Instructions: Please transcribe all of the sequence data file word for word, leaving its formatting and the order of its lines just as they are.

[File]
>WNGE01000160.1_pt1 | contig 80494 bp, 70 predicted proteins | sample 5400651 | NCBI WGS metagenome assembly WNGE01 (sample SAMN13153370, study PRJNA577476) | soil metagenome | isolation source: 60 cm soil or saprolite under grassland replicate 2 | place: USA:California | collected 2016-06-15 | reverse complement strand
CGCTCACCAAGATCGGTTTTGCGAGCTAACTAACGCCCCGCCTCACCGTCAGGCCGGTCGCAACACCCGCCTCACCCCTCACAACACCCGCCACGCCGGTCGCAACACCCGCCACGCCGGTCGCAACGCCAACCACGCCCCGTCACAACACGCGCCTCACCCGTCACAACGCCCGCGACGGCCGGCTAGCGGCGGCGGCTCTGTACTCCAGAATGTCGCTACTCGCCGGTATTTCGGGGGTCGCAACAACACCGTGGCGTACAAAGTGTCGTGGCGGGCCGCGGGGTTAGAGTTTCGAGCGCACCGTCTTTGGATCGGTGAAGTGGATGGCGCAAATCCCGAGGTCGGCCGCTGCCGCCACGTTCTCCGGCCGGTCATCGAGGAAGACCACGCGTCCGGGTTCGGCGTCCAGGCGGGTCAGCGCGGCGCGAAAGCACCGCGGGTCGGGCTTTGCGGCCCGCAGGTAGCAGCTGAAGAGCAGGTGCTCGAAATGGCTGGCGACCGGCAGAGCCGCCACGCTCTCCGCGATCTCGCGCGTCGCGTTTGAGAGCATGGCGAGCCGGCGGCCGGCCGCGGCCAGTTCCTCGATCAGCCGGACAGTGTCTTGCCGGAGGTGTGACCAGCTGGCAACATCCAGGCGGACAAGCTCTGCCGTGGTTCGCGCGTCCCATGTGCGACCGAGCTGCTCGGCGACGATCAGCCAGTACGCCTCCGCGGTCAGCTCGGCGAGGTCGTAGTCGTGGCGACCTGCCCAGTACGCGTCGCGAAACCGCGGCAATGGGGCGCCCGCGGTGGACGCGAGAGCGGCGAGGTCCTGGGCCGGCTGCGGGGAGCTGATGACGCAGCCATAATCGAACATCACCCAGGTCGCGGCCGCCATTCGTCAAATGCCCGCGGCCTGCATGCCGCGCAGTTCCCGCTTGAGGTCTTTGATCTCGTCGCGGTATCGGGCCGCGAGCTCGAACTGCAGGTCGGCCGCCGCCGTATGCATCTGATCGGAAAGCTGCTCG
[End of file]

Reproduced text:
>WNGE01000160.1_pt1 | contig 80494 bp, 70 predicted proteins | sample 5400651 | NCBI WGS metagenome assembly WNGE01 (sample SAMN13153370, study PRJNA577476) | soil metagenome | isolation source: 60 cm soil or saprolite under grassland replicate 2 | place: USA:California | collected 2016-06-15 | reverse complement strand
CGCTCACCAAGATCGGTTTTGCGAGCTAACTAACGCCCCGCCTCACCGTCAGGCCGGTCGCAACACCCGCCTCACCCCTCACAACACCCGCCACGCCGGTCGCAACACCCGCCACGCCGGTCGCAACGCCAACCACGCCCCGTCACAACACGCGCCTCACCCGTCACAACGCCCGCGACGGCCGGCTAGCGGCGGCGGCTCTGTACTCCAGAATGTCGCTACTCGCCGGTATTTCGGGGGTCGCAACAACACCGTGGCGTACAAAGTGTCGTGGCGGGCCGCGGGGTTAGAGTTTCGAGCGCACCGTCTTTGGATCGGTGAAGTGGATGGCGCAAATCCCGAGGTCGGCCGCTGCCGCCACGTTCTCCGGCCGGTCATCGAGGAAGACCACGCGTCCGGGTTCGGCGTCCAGGCGGGTCAGCGCGGCGCGAAAGCACCGCGGGTCGGGCTTTGCGGCCCGCAGGTAGCAGCTGAAGAGCAGGTGCTCGAAATGGCTGGCGACCGGCAGAGCCGCCACGCTCTCCGCGATCTCGCGCGTCGCGTTTGAGAGCATGGCGAGCCGGCGGCCGGCCGCGGCCAGTTCCTCGATCAGCCGGACAGTGTCTTGCCGGAGGTGTGACCAGCTGGCAACATCCAGGCGGACAAGCTCTGCCGTGGTTCGCGCGTCCCATGTGCGACCGAGCTGCTCGGCGACGATCAGCCAGTACGCCTCCGCGGTCAGCTCGGCGAGGTCGTAGTCGTGGCGACCTGCCCAGTACGCGTCGCGAAACCGCGGCAATGGGGCGCCCGCGGTGGACGCGAGAGCGGCGAGGTCCTGGGCCGGCTGCGGGGAGCTGATGACGCAGCCATAATCGAACATCACCCAGGTCGCGGCCGCCATTCGTCAAATGCCCGCGGCCTGCATGCCGCGCAGTTCCCGCTTGAGGTCTTTGATCTCGTCGCGGTATCGGGCCGCGAGCTCGAACTGCAGGTCGGCCGCCGCCGTATGCATCTGATCGGAAAGCTGCTCG